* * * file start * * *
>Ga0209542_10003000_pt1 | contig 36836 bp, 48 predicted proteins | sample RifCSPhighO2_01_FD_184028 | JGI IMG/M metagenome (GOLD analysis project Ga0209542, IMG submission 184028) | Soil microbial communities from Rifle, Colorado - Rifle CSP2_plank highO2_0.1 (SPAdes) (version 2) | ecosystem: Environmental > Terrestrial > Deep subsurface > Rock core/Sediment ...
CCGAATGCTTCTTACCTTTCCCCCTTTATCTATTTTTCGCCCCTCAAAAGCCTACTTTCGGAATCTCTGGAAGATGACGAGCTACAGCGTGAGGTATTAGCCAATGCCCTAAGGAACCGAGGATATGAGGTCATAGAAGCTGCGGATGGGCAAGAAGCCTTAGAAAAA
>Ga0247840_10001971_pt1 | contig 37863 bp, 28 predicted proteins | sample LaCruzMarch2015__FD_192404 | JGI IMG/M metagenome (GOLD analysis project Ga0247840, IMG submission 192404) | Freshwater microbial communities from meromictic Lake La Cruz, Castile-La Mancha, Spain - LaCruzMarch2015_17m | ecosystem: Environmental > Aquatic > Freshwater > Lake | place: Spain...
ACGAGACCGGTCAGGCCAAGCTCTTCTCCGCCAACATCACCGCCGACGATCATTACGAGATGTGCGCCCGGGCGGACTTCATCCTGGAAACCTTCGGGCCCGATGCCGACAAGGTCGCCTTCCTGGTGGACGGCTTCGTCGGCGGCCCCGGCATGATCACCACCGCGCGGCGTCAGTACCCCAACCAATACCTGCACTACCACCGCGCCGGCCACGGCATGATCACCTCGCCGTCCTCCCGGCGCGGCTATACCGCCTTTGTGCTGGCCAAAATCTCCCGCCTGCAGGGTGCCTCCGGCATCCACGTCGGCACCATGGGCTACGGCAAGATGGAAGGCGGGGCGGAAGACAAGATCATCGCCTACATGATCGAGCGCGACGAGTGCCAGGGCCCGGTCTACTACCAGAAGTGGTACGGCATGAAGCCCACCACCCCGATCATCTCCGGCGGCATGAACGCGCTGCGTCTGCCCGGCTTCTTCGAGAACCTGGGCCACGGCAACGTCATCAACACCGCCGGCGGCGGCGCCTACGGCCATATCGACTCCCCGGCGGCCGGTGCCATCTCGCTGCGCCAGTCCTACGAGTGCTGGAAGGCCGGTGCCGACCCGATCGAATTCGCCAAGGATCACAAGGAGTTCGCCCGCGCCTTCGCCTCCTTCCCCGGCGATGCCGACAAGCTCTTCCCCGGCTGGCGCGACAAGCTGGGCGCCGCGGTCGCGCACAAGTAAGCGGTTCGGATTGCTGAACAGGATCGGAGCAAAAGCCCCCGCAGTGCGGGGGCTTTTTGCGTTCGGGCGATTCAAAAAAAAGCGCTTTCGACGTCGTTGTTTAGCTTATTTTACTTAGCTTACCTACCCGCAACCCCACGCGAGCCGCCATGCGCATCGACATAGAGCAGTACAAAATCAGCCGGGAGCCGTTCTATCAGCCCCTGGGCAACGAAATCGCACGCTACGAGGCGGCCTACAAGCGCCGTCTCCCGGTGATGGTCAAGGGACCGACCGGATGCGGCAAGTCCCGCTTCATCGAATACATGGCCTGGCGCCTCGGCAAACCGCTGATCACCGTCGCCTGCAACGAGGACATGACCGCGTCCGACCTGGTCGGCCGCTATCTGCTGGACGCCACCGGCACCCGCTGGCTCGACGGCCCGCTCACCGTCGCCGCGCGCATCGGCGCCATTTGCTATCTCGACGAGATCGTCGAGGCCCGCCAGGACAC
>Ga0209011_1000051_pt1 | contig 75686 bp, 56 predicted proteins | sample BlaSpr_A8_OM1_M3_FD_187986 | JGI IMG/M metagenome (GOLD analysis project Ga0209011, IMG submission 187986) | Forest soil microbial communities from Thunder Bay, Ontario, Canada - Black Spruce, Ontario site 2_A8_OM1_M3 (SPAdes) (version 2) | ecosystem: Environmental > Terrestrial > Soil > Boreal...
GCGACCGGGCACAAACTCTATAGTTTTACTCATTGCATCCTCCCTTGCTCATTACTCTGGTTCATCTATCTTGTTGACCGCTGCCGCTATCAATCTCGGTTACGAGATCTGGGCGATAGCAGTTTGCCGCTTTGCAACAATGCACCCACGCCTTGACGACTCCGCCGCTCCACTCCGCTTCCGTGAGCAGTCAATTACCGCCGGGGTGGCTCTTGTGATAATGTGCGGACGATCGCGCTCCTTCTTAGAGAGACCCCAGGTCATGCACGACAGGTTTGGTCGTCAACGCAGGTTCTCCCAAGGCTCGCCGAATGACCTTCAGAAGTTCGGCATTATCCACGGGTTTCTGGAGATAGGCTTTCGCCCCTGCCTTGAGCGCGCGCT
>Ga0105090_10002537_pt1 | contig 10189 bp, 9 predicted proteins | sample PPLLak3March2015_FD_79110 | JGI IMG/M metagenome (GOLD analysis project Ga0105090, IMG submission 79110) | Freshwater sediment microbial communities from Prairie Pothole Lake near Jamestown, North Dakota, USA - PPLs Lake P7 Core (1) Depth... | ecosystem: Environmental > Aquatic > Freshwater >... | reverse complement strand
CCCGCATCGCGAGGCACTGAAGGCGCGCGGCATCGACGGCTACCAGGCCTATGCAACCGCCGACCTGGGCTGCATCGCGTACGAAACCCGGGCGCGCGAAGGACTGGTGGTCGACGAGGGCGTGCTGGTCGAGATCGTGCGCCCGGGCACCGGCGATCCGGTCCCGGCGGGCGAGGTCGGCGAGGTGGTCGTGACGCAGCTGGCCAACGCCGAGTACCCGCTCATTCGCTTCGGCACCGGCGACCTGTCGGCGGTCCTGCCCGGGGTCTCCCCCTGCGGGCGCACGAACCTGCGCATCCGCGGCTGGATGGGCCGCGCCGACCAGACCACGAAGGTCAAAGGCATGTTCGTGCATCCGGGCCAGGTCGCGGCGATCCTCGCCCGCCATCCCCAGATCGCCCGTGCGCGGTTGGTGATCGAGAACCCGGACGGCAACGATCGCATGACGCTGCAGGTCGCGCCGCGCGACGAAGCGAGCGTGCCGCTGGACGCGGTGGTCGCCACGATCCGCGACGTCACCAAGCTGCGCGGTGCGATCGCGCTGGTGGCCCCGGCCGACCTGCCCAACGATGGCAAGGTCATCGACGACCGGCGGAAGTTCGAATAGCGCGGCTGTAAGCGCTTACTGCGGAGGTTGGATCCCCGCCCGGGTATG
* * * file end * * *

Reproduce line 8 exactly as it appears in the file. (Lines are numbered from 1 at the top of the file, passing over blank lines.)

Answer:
CCCGCATCGCGAGGCACTGAAGGCGCGCGGCATCGACGGCTACCAGGCCTATGCAACCGCCGACCTGGGCTGCATCGCGTACGAAACCCGGGCGCGCGAAGGACTGGTGGTCGACGAGGGCGTGCTGGTCGAGATCGTGCGCCCGGGCACCGGCGATCCGGTCCCGGCGGGCGAGGTCGGCGAGGTGGTCGTGACGCAGCTGGCCAACGCCGAGTACCCGCTCATTCGCTTCGGCACCGGCGACCTGTCGGCGGTCCTGCCCGGGGTCTCCCCCTGCGGGCGCACGAACCTGCGCATCCGCGGCTGGATGGGCCGCGCCGACCAGACCACGAAGGTCAAAGGCATGTTCGTGCATCCGGGCCAGGTCGCGGCGATCCTCGCCCGCCATCCCCAGATCGCCCGTGCGCGGTTGGTGATCGAGAACCCGGACGGCAACGATCGCATGACGCTGCAGGTCGCGCCGCGCGACGAAGCGAGCGTGCCGCTGGACGCGGTGGTCGCCACGATCCGCGACGTCACCAAGCTGCGCGGTGCGATCGCGCTGGTGGCCCCGGCCGACCTGCCCAACGATGGCAAGGTCATCGACGACCGGCGGAAGTTCGAATAGCGCGGCTGTAAGCGCTTACTGCGGAGGTTGGATCCCCGCCCGGGTATG